BioCycle November 2008, Vol. 49, No. 11, p. 52
Water-based separation/preparation and two-stage anaerobic digestion system are the basis of a new technology.
Melvin S. Finstein and Yair Zadik
THE defining characteristics of municipal solid waste (MSW) are heterogeneity, variability, abrasiveness and wetness. The task of recovering material and energy from such a problematic mixture has historically challenged both biological and thermal systems. A new technology designed to address the difficulties posed by processing mixed MSW integrates the functions of water-based separation/preparation and two-stage anaerobic digestion, terminating in a reactor of the Upflow Anaerobic Sludge Blanket (UASB) type. Water is the integrating medium, derived from the moisture content of the waste, which is about 30 percent.
The ArrowBio system incorporates a number of return loops; the major return loop connects the two ends. At the back-end, biological action frees the moisture content of the waste, generating liquid (water). A portion of this is returned to the front-end for separation/preparation of the fresh MSW input. Excess water is discharged.
Within the front-end, return loops provide multiple opportunities for size reduction of particulates to pass through screens with successively smaller openings. These particulates are recovered as recyclables, removed from the system as nonprocessible/nonbiodegradables (landfillables) or passed to the back-end for biological treatment.
In 2003, following extensive developmental work at the laboratory, pilot and small commercial scales, a one-line plant (150 tons/day) opened at the Tel Aviv, Israel, MSW transfer station. The front-end physical separation/preparation stage is under a roof in an open-sided building. The back-end biological stage is adjacent to the building.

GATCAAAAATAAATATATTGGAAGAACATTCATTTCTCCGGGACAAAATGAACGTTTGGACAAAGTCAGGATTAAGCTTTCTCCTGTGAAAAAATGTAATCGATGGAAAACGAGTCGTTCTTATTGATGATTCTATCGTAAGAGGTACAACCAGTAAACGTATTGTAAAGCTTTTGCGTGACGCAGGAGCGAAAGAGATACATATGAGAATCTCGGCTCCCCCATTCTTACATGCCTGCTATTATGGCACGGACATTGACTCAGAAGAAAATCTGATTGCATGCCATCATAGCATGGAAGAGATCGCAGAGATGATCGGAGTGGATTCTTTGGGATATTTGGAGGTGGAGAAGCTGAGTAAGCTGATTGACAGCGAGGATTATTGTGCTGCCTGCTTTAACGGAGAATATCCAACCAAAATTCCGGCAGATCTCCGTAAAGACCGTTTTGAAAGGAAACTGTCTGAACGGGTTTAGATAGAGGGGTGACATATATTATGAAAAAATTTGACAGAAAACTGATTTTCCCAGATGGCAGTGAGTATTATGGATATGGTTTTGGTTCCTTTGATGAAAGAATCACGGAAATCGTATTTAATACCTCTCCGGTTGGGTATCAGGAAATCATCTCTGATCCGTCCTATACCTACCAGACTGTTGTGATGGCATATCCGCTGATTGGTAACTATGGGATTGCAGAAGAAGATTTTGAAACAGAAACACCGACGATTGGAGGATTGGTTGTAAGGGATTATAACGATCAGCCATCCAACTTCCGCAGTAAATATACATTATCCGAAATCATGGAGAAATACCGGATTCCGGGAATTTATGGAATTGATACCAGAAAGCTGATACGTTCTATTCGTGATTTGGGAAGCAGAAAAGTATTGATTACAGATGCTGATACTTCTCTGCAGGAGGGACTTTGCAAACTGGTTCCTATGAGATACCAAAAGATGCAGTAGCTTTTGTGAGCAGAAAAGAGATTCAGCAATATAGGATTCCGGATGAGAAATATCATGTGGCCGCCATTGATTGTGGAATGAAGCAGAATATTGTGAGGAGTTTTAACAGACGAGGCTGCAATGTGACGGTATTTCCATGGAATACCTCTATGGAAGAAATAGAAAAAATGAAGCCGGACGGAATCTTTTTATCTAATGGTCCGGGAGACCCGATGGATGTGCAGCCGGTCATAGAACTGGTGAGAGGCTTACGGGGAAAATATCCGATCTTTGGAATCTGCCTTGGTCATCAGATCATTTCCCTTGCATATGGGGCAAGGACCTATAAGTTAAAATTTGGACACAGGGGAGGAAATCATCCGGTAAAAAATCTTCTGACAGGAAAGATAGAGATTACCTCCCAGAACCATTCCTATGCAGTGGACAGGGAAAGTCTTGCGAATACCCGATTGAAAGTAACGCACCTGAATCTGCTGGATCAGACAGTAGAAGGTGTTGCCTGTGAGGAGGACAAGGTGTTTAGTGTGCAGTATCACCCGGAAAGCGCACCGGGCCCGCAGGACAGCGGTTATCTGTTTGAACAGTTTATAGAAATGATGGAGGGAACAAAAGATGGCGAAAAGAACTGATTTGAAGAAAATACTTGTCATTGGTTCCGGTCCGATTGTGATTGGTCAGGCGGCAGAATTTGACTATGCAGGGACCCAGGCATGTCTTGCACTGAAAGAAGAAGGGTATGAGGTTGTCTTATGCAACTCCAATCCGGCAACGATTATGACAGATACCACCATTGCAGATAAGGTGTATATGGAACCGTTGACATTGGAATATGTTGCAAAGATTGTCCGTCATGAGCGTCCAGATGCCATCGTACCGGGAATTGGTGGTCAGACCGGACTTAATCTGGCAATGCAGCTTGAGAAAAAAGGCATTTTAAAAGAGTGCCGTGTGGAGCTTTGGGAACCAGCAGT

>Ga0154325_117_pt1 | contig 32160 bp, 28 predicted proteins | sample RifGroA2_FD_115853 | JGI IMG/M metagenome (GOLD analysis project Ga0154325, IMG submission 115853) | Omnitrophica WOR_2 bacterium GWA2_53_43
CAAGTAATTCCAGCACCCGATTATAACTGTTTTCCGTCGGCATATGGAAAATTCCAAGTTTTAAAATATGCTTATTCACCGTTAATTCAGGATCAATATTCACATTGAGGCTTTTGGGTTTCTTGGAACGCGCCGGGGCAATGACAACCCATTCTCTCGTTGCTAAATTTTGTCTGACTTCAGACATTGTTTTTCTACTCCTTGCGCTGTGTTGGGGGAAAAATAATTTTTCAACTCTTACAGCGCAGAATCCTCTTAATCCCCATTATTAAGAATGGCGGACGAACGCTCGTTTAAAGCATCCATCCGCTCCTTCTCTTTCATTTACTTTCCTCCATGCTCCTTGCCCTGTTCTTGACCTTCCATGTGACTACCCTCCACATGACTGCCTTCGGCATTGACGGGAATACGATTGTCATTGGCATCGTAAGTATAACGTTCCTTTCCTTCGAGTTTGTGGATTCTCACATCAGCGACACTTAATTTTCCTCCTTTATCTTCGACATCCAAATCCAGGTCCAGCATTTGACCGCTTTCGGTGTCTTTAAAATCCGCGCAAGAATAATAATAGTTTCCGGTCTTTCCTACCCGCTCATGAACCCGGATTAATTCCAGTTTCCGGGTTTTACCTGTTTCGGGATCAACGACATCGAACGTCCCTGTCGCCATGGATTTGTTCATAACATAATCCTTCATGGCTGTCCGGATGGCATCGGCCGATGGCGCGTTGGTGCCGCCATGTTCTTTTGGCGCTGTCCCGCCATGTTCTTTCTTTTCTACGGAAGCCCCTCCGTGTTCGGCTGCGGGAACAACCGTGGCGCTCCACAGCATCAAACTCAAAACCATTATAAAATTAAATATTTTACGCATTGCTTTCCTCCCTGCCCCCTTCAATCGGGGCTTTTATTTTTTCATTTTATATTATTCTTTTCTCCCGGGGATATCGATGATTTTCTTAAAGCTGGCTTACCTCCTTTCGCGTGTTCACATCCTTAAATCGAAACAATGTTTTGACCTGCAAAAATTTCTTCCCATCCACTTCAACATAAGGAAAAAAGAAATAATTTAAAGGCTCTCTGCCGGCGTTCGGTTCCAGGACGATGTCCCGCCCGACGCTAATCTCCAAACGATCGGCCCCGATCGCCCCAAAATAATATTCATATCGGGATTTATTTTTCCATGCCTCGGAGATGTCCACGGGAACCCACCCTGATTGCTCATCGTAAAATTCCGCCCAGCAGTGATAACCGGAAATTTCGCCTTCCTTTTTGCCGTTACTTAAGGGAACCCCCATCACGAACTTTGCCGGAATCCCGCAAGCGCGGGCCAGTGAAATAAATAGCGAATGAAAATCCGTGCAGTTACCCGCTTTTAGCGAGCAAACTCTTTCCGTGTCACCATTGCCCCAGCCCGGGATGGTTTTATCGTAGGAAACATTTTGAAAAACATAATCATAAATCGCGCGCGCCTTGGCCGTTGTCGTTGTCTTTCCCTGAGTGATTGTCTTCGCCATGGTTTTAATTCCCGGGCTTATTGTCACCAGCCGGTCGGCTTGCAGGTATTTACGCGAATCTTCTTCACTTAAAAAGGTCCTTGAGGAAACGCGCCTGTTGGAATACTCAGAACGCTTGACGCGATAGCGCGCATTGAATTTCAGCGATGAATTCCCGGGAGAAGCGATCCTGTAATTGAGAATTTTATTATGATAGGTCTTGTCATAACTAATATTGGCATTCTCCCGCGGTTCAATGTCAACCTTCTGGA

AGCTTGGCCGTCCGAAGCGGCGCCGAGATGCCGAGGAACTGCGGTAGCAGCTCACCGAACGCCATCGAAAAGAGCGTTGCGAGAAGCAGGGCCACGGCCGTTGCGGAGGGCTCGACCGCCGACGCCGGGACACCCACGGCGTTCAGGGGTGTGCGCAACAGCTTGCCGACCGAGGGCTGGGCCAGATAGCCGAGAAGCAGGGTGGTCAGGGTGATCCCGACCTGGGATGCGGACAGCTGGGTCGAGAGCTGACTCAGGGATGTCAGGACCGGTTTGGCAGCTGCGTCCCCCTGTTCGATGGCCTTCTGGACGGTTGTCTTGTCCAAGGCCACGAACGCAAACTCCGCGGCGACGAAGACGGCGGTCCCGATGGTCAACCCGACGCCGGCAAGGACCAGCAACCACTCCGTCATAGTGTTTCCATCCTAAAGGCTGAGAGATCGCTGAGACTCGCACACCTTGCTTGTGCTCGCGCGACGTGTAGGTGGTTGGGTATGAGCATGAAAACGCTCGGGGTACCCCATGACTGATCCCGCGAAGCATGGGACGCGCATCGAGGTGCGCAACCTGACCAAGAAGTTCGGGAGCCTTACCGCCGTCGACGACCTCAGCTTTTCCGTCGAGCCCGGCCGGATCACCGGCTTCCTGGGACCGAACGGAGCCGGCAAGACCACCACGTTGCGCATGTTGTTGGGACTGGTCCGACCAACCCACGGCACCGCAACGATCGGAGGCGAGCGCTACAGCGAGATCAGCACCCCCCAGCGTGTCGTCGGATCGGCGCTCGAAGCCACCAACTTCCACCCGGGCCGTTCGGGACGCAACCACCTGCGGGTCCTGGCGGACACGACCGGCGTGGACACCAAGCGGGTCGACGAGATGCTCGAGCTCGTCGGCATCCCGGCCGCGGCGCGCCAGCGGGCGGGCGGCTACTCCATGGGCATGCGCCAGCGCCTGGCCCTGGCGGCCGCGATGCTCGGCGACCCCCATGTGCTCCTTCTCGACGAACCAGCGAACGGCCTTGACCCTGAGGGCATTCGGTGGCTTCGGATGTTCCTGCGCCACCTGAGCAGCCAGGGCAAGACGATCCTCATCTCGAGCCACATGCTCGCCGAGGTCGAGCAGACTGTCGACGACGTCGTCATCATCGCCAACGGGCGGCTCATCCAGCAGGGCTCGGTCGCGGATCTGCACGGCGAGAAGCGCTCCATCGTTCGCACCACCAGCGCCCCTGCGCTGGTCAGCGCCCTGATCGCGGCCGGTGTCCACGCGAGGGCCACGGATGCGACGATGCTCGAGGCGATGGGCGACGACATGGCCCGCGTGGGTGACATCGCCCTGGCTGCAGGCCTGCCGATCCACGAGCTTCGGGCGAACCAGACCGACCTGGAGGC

Another ArrowBio plant is a key component of the comprehensive Macarthur Resource Recovery Park (MRRP) in suburban Sydney, Australia – a project developed by WSN Waste Solution (www.wasteservice.nsw.gov.au). The ArrowBio facility is designed to process 300 tons/day of mixed waste.
Plant construction was completed in July 2008 and is in the final stages of commissioning. This includes charging the digester tanks with “starter culture” consisting of solids from an existing anaerobic digestion facility. Thereafter, the microbial community is self-replicating using the MSW biodegradable organics received from the front-end. Mechanical components on the front-end are being tested individually and then collectively, to ensure functional integration. Gradually increasing amounts of MSW are processed, leading to the design throughput of 300 tons/day. Full operation will commence in early 2009.
A building houses the reception hall and the front-end of the system (separation/preparation). The biological back-end of the system consists of two sets of bioreactors and auxiliary tanks (one set per separation/preparation line). The two smaller tanks are acidogenic reactors; the larger tank is the UASB reactors. Each pair serves one separation/preparation unit.